When the interview tone is encouraging and is infused with empathy, Hartmann has observed that the interviewees visibly relax, their shoulders easing.

“It’s also allowing them to have some control over the process.”

“They can, at any point, say to me I’d like to stop, and I’ll come back another day,” she says.

She also suggests an alternate method to put control back in the hands of the interviewee, which is, substituting a list of interview questions with the query, ‘how would you like to tell me your story’?

This approach proves particularly beneficial when “people have been subjected to trauma, which often makes them feel like they have lost control.”

“So, a trauma-informed investigator’s role is to empower them as much as they can, while still navigating the interview to reach an outcome,” says Hartmann.

Your choice of language in the investigation report matters

When compiling the findings of an investigation into a report, it is crucial to refrain from using language that is overly emotive.

According to Hartmann, the language needs to be formal and professional, without being overly technical.

“It’s the test of, is there anything in this report that could potentially trigger a traumatic experience for that person.”

Even in cases where allegations are unsubstantiated, Hartmann stresses the importance of using a trauma-sensitive language. Regardless of the outcome, the individual feels that they have experienced trauma, and just because there wasn’t enough evidence to substantiate the claim, it doesn’t diminish the person’s suffering.

Hartmann advocates for the use of transparent, unbiased, and professional language that is devoid of personal biases and interests.

Another aspect to consider when finalising the report is delivering it in a timely manner to minimise complications for the involved parties in the workplace.

What actions can an investigator take to become trauma-informed?

In terms of the investigator’s conduct, “they have got a job to do, but I think they need to be extremely adaptable and flexible every step of the way,” suggests Hartmann.

As Hartmann previously mentioned, “investigators should lean towards allowing the complainants, respondents and witnesses more control over the process, and by doing this you are handing some of that control back to the people involved and still achieving what you want.”

Although this may not necessarily align with the investigator’s usual method, it underscores the importance of adaptability and flexibility to ensure the people involved in the investigation feel empowered from the get-go.

Cut out the rework or repetitiveness in the process

“You should always try and prepare as if you have got only one shot at this.”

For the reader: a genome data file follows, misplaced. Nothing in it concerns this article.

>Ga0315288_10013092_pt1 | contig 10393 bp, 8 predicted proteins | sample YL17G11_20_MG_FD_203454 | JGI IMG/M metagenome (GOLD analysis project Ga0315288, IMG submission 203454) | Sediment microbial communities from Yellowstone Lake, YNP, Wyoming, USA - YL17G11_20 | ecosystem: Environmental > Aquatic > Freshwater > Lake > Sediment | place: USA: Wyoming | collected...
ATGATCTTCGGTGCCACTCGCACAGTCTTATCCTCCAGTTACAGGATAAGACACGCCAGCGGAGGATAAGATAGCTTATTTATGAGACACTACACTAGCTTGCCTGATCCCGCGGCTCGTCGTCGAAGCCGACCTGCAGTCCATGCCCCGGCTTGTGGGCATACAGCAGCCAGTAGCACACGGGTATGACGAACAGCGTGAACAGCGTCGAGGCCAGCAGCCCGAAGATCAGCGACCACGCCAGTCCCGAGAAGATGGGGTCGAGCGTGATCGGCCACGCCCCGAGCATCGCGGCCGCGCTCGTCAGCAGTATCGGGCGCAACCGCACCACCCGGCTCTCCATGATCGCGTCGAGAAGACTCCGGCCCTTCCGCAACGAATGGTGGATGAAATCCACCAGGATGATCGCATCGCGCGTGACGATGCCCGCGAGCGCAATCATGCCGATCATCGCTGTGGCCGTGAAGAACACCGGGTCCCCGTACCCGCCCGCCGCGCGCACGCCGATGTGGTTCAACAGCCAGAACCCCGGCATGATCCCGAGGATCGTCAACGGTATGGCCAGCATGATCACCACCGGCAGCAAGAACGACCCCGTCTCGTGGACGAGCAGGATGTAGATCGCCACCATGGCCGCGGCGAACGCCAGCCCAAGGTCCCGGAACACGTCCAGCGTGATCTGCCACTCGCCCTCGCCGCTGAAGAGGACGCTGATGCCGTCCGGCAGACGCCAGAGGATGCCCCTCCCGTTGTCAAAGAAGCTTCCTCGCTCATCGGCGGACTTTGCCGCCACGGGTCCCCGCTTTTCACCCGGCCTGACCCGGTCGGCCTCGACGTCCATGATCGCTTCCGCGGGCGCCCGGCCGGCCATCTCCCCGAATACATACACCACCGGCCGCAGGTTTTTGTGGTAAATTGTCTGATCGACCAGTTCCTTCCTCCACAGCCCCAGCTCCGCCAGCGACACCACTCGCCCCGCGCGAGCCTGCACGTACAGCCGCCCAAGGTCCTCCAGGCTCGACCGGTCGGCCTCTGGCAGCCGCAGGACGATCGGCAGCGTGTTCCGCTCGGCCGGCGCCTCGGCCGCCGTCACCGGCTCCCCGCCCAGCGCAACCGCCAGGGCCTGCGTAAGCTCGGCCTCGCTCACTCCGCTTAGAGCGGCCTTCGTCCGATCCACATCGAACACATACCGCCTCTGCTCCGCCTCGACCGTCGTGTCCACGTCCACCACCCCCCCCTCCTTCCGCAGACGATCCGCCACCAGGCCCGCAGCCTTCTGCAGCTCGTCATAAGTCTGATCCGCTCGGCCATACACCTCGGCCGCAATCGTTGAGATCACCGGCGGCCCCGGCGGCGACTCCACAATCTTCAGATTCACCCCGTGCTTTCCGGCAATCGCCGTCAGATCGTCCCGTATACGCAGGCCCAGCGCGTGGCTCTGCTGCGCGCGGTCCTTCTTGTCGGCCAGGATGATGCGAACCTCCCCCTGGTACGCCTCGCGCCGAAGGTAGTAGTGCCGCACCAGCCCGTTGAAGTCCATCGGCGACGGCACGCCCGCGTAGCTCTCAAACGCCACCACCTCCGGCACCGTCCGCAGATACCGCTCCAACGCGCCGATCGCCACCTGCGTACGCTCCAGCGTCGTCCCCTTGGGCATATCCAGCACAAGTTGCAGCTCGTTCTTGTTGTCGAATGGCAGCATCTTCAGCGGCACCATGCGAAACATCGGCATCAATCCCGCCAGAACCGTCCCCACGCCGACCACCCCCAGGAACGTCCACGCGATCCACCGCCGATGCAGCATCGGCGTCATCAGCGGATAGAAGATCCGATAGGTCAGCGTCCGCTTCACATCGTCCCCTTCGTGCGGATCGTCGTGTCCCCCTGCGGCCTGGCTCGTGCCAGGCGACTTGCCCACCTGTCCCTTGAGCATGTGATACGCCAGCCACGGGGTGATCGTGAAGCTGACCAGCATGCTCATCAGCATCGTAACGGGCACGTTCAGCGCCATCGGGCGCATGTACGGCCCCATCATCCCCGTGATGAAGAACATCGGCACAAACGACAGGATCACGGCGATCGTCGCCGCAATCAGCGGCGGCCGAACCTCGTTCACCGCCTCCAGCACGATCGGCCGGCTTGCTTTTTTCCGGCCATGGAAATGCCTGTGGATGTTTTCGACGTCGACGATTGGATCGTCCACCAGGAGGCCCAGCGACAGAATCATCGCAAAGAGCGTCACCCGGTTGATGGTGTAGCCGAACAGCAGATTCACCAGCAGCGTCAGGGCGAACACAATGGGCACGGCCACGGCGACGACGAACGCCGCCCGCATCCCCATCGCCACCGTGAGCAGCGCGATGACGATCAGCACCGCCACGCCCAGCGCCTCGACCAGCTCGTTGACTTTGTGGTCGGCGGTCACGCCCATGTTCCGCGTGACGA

“I know you can go back, and you can have more interviews, but the whole premise of being trauma-informed is to ensure that people do not have to repeat themselves multiple times in different ways,” says Hartmann.

And it comes back to the timeliness of the report, because the longer the interview process goes, there is obviously a delay in producing the findings in the report.

Therefore, investigators need to exercise mindfulness, be respectful, and considerate as the person “would much rather be having a hot chocolate and doing valuable project work than be in the room with you,” she remarks.

Engage in quality training

Finally, you can always learn more and develop by engaging in workplace investigation training in the form of seminars, conferences, or workshops which can prove immensely advantageous. Such training provides access to a diverse network of practitioners to discuss how to conduct impartial investigations, gain insights into other people’s approaches, real-life investigation experiences to help connect the dots on trauma-informed investigative techniques.

“But with all that in mind, we must make sure as investigators that common sense prevails.”

“You can always take reasonable steps to ensure that you are going to make the experience for someone a lot easier,” she continues.

In fact, many traditional workplace investigator practices, such as timely investigations, being impartial, and objective reporting tend to remain intact, with the understanding to “soften the edges a little to make sure the process itself has not induced any more harm to the person.”

Where to next?

It is imperative for organisations to encourage employees to follow and be made aware of appropriate processes when there is unlawful workplace behaviours. Our public and in house training around grievance handling processes focuses on strengthening your internal team to become:

  1. Contact officers – who is a trusted individual that listens and openly addresses harassment, bullying, and discrimination claims 
  2. Workplace Investigations Officers -who knows the key legislation and guidelines relating to running trauma-informed investigations